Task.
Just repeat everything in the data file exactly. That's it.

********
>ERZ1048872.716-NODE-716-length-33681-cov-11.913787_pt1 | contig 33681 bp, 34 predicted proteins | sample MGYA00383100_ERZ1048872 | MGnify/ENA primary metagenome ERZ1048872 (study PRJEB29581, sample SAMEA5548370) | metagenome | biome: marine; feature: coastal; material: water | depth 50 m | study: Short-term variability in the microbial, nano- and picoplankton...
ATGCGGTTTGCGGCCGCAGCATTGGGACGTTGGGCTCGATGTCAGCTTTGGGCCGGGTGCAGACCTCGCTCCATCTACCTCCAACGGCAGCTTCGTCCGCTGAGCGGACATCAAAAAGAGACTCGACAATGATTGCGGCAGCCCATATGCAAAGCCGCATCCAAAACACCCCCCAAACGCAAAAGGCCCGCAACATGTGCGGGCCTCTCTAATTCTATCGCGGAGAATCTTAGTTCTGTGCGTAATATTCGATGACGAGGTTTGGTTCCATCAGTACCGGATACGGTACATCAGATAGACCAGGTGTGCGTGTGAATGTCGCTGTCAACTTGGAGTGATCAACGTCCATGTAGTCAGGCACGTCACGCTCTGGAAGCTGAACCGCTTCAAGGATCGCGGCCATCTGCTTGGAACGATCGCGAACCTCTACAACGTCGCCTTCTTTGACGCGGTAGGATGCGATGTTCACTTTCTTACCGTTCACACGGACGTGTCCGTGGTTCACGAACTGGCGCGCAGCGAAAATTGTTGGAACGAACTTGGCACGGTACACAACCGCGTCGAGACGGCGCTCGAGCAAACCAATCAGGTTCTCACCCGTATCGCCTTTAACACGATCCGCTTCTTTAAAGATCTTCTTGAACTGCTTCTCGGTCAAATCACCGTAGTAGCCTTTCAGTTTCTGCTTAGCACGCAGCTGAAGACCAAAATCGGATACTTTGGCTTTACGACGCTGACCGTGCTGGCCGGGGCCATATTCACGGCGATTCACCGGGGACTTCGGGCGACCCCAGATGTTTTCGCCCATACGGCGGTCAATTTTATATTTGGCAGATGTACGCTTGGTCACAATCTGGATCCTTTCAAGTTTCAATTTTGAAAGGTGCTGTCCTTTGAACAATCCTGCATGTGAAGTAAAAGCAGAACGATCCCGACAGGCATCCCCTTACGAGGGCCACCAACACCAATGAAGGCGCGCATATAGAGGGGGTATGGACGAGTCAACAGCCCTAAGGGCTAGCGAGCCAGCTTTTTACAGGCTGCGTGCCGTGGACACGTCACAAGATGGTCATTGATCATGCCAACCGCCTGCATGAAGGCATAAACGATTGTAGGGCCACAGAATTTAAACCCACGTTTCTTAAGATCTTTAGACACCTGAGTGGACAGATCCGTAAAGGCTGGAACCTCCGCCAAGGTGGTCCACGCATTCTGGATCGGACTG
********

>ERZ1048872.716-NODE-716-length-33681-cov-11.913787_pt1 | contig 33681 bp, 34 predicted proteins | sample MGYA00383100_ERZ1048872 | MGnify/ENA primary metagenome ERZ1048872 (study PRJEB29581, sample SAMEA5548370) | metagenome | biome: marine; feature: coastal; material: water | depth 50 m | study: Short-term variability in the microbial, nano- and picoplankton...
ATGCGGTTTGCGGCCGCAGCATTGGGACGTTGGGCTCGATGTCAGCTTTGGGCCGGGTGCAGACCTCGCTCCATCTACCTCCAACGGCAGCTTCGTCCGCTGAGCGGACATCAAAAAGAGACTCGACAATGATTGCGGCAGCCCATATGCAAAGCCGCATCCAAAACACCCCCCAAACGCAAAAGGCCCGCAACATGTGCGGGCCTCTCTAATTCTATCGCGGAGAATCTTAGTTCTGTGCGTAATATTCGATGACGAGGTTTGGTTCCATCAGTACCGGATACGGTACATCAGATAGACCAGGTGTGCGTGTGAATGTCGCTGTCAACTTGGAGTGATCAACGTCCATGTAGTCAGGCACGTCACGCTCTGGAAGCTGAACCGCTTCAAGGATCGCGGCCATCTGCTTGGAACGATCGCGAACCTCTACAACGTCGCCTTCTTTGACGCGGTAGGATGCGATGTTCACTTTCTTACCGTTCACACGGACGTGTCCGTGGTTCACGAACTGGCGCGCAGCGAAAATTGTTGGAACGAACTTGGCACGGTACACAACCGCGTCGAGACGGCGCTCGAGCAAACCAATCAGGTTCTCACCCGTATCGCCTTTAACACGATCCGCTTCTTTAAAGATCTTCTTGAACTGCTTCTCGGTCAAATCACCGTAGTAGCCTTTCAGTTTCTGCTTAGCACGCAGCTGAAGACCAAAATCGGATACTTTGGCTTTACGACGCTGACCGTGCTGGCCGGGGCCATATTCACGGCGATTCACCGGGGACTTCGGGCGACCCCAGATGTTTTCGCCCATACGGCGGTCAATTTTATATTTGGCAGATGTACGCTTGGTCACAATCTGGATCCTTTCAAGTTTCAATTTTGAAAGGTGCTGTCCTTTGAACAATCCTGCATGTGAAGTAAAAGCAGAACGATCCCGACAGGCATCCCCTTACGAGGGCCACCAACACCAATGAAGGCGCGCATATAGAGGGGGTATGGACGAGTCAACAGCCCTAAGGGCTAGCGAGCCAGCTTTTTACAGGCTGCGTGCCGTGGACACGTCACAAGATGGTCATTGATCATGCCAACCGCCTGCATGAAGGCATAAACGATTGTAGGGCCACAGAATTTAAACCCACGTTTCTTAAGATCTTTAGACACCTGAGTGGACAGATCCGTAAAGGCTGGAACCTCCGCCAAGGTGGTCCACGCATTCTGGATCGGACTG